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15 Things Every Stepparent Should Know

You know what’s hard? Being a parent. You know what’s harder? Being a stepparent. In fact, it’s one of the hardest things I’ve ever done. In my six years as a stepdad, I’ve experienced plenty of ups and downs as my stepdaughter and I do our best to negotiate what has to be one of the most complicated dynamics in the history of ever.

That said, I’ll never have the right words to express how grateful I am to have been given the opportunity to be a stepdad. For like most anything else that’s difficult, the rewards are worth the price you have to pay to get them. There’s such texture to gain from the grind, much beauty to see as you climb, for the love you have to carefully consider, delicately court and ultimately earn might be the most precious of them all.

I’m no stranger to writing about the stepparent experience, three times here on Babble, once on Yahoo and another time on TLC. And though I’m by no means proclaiming victory, I am proud to say that as it stands right now, I have a wonderful relationship with my stepdaughter — not without its moments, mind you, but what parent-child relationship is? I’m also proud to report that I’ve learned many things along the way. Here are 15 of them.


  • It’s a package deal 1 of 15
    It's a package deal
    If you're dating a single parent, it's imperative you understand something right away. It's a package deal. So if you marry that single parent, you've also made a lifelong commitment to his or her child. Honor that commitment, for it's a big one. Are you up for it?
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  • No one likes to be left out 2 of 15
    No one likes to be left out
    One way to show that you are is by including your stepchild from word go. No. This doesn't mean that the stepchild should ever deter you and your spouse from enjoying the intimacy all healthy relationships need. But, yes, it does mean that you should include that child whenever you can. Which is why I asked my stepdaughter to help me propose to her mom. I wanted her to know she included in this deal, too.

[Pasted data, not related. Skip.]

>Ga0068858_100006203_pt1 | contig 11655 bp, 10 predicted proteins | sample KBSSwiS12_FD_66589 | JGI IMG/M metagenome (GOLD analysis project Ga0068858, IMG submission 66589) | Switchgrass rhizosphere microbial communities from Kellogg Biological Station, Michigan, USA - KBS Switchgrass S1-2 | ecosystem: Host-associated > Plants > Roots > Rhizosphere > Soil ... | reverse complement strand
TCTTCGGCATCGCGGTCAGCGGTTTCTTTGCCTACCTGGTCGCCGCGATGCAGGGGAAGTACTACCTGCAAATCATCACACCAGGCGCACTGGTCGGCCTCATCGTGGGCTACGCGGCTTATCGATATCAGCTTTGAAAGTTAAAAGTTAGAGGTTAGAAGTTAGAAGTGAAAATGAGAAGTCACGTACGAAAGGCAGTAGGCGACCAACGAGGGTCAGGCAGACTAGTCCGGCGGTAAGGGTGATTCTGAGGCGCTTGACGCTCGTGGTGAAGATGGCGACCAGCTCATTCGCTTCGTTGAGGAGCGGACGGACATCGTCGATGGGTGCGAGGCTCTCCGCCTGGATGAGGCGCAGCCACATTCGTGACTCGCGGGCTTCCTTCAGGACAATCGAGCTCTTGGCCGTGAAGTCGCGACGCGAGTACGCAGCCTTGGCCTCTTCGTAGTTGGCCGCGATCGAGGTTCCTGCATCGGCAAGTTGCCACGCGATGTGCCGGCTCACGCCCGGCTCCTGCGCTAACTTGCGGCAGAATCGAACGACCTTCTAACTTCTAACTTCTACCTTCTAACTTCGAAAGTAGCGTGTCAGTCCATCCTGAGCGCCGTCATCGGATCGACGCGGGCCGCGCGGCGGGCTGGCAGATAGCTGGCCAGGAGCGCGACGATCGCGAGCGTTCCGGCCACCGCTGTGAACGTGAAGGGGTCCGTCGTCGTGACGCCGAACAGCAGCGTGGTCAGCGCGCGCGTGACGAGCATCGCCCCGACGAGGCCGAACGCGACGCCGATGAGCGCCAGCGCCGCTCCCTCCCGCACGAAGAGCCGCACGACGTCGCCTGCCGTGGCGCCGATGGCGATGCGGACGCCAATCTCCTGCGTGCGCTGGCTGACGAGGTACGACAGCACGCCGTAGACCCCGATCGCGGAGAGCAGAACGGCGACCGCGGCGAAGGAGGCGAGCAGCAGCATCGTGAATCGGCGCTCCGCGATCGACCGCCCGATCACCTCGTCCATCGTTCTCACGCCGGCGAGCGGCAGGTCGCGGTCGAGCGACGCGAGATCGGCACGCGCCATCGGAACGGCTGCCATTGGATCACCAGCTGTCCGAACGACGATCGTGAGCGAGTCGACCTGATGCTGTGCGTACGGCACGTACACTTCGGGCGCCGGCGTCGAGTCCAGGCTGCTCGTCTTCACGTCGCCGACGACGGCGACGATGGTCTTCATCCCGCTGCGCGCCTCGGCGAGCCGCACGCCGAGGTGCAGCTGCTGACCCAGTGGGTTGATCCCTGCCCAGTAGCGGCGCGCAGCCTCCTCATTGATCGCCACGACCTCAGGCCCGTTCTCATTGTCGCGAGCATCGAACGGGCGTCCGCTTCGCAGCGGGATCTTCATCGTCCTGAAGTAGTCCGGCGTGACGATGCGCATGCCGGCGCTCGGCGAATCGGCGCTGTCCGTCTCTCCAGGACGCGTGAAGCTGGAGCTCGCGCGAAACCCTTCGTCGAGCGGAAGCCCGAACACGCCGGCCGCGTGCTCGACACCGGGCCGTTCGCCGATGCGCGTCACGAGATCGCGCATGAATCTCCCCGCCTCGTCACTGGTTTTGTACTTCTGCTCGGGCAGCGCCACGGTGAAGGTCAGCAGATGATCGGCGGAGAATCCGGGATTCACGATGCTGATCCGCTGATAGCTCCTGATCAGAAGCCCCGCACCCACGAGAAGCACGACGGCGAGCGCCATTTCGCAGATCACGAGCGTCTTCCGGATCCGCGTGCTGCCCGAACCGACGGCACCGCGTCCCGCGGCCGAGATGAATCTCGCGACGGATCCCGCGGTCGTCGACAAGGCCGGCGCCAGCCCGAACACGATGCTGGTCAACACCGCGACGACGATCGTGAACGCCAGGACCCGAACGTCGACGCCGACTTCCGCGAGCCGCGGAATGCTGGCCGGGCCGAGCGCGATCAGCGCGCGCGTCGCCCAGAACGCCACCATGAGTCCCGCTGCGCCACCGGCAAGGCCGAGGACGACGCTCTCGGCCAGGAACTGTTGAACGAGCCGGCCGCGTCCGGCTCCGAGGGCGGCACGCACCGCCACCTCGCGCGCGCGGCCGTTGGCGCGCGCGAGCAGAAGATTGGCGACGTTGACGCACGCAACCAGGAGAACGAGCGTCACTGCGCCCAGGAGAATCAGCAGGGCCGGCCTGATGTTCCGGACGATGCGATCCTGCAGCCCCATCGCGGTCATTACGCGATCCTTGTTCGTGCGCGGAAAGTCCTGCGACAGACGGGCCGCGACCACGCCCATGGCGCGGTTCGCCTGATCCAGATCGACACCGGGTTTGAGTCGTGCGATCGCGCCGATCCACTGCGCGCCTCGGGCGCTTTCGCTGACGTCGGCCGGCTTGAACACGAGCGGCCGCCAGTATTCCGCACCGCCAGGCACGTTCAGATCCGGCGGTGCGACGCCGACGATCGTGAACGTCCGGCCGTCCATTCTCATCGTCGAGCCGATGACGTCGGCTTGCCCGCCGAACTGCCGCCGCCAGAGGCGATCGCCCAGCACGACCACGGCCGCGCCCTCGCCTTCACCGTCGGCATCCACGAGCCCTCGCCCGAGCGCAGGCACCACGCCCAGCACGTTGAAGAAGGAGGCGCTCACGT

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  • Love them like they’re your own 3 of 15
    Love them like they're your own
    I've always loved my stepdaughter as if she were my very own. When Caroline was pregnant with the triplets, many of my friends would say something along the lines of "Just wait till you see what it feels like to have your own child." My response? "I already have a child." And I meant it. If you were to ever prick my stepdaughter's finger, I'd swear the ensuing bubble of blood contained my DNA. Because she has to be mine. Or I'd not love her the way I do.
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  • Semantics 4 of 15
    Semantics
    Which is why, whenever I refer to her in conversation, I simply do so as "my daughter." If someone ever does the math and gets confused / needs clarification, I'm happy to explain that she's actually my stepdaughter. But unless that happens, why bother?
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  • Think addition 5 of 15
    Think addition
    But just because I call her "my daughter" doesn't mean that I'm out to replace her dad. I'm not. Because as one of the people who's chartered with raising this special little girl, I'd be a fool to do anything of the sort. First off, he's a great guy. But second, everyone knows that the odds of a little girl growing up to be a healthy, well-adjusted woman are the greatest when her biological dad is in the picture. So why would I ever want to get in the way of that? Exactly. I wouldn't.
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  • Respect 6 of 15
    Respect
    But just because I'm not out to replace her father doesn't mean that I can just sit back and play buddy-buddy. Which is one mistake I see stepparents make a lot. Parenthood isn't all about high-fives and butt slaps. There's more to it than that. So seek respect. The affinity will follow.
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  • The high road 7 of 15
    The high road
    And speaking of respect, it's always important that you and your spouse respect your spouse's ex. Look. I get it. It's complicated, or they wouldn't be divorced. But that doesn't change the fact that they had a child together -- one whom you love like your very own. Certainly that's something worthy of respect, no?